Well, it depends on what you mean by “incrementally.” Lean, or continuous improvement after all, is nothing but a series of small gains that add up to big results. From this perspective implementing lean could be said to be all incremental. If what you are really asking is “Can’t I go at this slowly and carefully to avoid any mistakes?” then the answer is no, you cannot - at least not if you expect to show good results.
Implementing lean is nothing if not a constant series of ‘leaps of faith’ into the unknown. The moment that machines have to be moved or the office rearranged into a better flow, the question of "But what if it doesn’t work?" will always be there. The fact that you thought this through quickly, say during a one-week kaizen, only adds to the anxiety. But you have to take the leap.
Moving machines on the first day of kaizen is a leap of faith to be sure: you can damage them, waste time hooking them back up, risk customer service in a number of ways, and push the operators way out of their comfort zone. But if you don’t move them you won’t learn anything and you won’t improve. Dramatically reducing your inventory is another leap of faith that will generate huge resistance: you risk customer stock-outs, and vendor problems, not to mention the removal of a safety stock of material “just in case” anything goes wrong. But clinging to excess inventory will also keep you from: freeing up a lot of floor space (where you used to store this inventory), creating a safer work place, improving your quality, lowering your costs and freeing up a significant amount of cash that you can reinvest back in the business in new products or acquisitions to grow your market share and increase your enterprise value.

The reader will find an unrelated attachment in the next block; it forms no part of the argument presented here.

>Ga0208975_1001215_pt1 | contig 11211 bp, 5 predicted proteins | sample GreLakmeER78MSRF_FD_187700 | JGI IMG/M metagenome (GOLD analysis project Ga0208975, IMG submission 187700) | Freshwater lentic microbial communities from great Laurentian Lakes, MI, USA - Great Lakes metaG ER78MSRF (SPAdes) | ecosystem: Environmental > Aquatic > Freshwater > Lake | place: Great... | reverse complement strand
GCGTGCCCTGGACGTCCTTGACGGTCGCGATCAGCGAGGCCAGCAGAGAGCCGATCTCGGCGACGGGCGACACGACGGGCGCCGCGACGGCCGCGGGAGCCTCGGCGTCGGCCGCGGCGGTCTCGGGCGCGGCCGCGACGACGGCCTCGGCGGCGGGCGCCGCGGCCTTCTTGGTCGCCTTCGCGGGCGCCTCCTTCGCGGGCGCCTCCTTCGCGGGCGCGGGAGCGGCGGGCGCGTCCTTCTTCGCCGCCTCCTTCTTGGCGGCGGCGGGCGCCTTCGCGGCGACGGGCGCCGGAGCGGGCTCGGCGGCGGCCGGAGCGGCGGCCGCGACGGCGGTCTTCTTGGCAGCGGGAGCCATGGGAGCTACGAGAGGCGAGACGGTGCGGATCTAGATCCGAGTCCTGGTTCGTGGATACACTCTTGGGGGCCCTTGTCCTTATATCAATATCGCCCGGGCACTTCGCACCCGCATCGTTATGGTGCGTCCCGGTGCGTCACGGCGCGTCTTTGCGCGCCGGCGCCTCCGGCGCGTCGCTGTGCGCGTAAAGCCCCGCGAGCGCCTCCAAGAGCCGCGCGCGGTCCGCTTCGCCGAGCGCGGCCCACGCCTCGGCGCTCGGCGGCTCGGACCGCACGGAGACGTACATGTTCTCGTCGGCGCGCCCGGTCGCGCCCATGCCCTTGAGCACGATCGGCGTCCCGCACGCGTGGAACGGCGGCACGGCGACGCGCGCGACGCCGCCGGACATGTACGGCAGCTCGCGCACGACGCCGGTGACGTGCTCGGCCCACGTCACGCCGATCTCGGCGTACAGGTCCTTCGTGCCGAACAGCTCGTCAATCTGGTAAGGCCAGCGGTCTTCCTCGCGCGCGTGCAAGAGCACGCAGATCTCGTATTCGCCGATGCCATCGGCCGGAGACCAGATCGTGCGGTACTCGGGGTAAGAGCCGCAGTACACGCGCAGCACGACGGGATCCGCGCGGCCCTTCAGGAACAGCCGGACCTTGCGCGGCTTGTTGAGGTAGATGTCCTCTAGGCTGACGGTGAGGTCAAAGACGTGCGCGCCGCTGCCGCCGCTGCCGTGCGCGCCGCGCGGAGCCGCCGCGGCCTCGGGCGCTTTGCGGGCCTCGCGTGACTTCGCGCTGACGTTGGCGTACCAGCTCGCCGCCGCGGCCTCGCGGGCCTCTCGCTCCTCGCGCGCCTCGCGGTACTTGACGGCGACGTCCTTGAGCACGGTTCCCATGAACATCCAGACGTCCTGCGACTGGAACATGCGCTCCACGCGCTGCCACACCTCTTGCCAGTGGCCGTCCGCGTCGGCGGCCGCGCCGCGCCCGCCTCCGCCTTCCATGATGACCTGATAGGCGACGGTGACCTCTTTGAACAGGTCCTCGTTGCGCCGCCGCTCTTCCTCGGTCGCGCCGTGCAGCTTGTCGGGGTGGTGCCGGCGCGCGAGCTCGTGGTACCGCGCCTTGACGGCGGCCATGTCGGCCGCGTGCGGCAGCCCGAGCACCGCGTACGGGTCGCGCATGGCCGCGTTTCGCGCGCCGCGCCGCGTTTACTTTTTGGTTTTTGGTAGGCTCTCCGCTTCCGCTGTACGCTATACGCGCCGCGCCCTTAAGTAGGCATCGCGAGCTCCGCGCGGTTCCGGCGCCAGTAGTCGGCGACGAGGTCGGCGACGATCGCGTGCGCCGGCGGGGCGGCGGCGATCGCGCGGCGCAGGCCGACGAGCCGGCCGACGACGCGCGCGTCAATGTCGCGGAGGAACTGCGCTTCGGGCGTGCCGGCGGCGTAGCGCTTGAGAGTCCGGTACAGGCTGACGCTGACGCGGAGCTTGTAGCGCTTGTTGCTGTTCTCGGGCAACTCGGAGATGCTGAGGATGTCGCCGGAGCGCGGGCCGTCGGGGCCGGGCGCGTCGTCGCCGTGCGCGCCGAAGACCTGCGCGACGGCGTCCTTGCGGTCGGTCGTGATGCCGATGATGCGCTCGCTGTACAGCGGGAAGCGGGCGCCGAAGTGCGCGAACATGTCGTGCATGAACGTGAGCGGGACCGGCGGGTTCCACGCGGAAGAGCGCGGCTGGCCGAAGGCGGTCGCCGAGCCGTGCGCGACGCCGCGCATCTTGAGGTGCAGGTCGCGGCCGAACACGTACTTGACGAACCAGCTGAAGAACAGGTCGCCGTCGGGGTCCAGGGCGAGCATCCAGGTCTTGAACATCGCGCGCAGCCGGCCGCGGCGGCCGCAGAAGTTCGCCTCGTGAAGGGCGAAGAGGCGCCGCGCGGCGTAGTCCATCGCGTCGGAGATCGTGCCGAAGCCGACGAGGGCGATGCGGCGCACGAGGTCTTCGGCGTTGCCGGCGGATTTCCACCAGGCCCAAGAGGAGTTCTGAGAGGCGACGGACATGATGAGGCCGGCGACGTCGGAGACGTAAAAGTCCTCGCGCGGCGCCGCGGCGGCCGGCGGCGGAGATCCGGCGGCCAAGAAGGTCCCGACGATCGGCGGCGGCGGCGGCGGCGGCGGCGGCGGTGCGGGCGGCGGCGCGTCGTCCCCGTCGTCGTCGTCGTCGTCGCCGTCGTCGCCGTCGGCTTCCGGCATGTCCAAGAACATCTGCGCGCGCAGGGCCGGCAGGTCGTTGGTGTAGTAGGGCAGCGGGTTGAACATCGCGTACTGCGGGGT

Sometimes everything works just great. More often, it doesn’t. Keep leaping. Figure out what went wrong, fix it and keep moving forward. Many of the people on your team will want to stop and go back to the way you have always done it. Your job is to not let this happen. Never go backwards.
A key role for the lean leader is to push through problems as they pop up. Every business has numerous unexpected problems that seem to show up at the worst possible time. The reaction of most companies is to go backwards. A traditional batch company will respond to customer service problems, for example, by building more inventory. The lean leader on the other hand wants to lower inventory. He will push hard to uncover the root causes for the customer service problems and put fixes in place as soon as possible. Only the leader can take this approach. It is a leap of faith that you can solve the problems quickly enough so you don’t have to take a step backwards and ‘build more inventory.’ You never want to do that. It is admitting defeat, and a slippery slope in the wrong direction.
You also have to overcome the ‘lore’ that exists in almost any company or industry. By ‘lore’ I mean the beliefs that develop over time about the way something must be done and are then taken as gospel. I was once on the board of a jewelry company and showed them how to go from an eight-week lead-time for making a ring to just two days. The lore in the jewelry industry was that it takes eight weeks to make a ring. This type of lore would be perpetuated whenever anyone hired a new VP of Operations because they would look for someone with ‘jewelry industry experience.' Unfortunately, industry experience almost always comes with a fixed set of useless ideas about the way things have to be done. Every company or industry that I’ve encountered has its own ‘gospel.’ The thing is that you can’t make much progress toward becoming a lean enterprise unless you challenge these head on and get beyond them.
Of course, taking leaps of faith and overcoming industry lore requires that the leaders create an environment where it is okay to fail. Learning from your mistakes is how you get better. I was always much more worried when I hadn’t heard about a lot of small failures for a while. It made me think that maybe people were just saving up for the really big mistake that could threaten the company’s existence.